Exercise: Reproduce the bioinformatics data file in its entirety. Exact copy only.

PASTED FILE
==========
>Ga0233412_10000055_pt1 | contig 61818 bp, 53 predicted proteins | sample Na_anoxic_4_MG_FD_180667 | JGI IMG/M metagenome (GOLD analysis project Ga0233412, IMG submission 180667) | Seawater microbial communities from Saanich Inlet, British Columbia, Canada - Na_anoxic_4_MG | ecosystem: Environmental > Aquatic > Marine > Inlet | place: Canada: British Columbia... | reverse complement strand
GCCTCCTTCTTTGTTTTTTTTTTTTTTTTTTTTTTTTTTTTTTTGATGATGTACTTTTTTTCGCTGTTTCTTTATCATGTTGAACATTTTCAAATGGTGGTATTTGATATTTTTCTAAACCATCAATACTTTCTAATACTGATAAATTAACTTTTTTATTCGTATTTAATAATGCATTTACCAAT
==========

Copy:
>Ga0233412_10000055_pt1 | contig 61818 bp, 53 predicted proteins | sample Na_anoxic_4_MG_FD_180667 | JGI IMG/M metagenome (GOLD analysis project Ga0233412, IMG submission 180667) | Seawater microbial communities from Saanich Inlet, British Columbia, Canada - Na_anoxic_4_MG | ecosystem: Environmental > Aquatic > Marine > Inlet | place: Canada: British Columbia... | reverse complement strand
GCCTCCTTCTTTGTTTTTTTTTTTTTTTTTTTTTTTTTTTTTTTGATGATGTACTTTTTTTCGCTGTTTCTTTATCATGTTGAACATTTTCAAATGGTGGTATTTGATATTTTTCTAAACCATCAATACTTTCTAATACTGATAAATTAACTTTTTTATTCGTATTTAATAATGCATTTACCAAT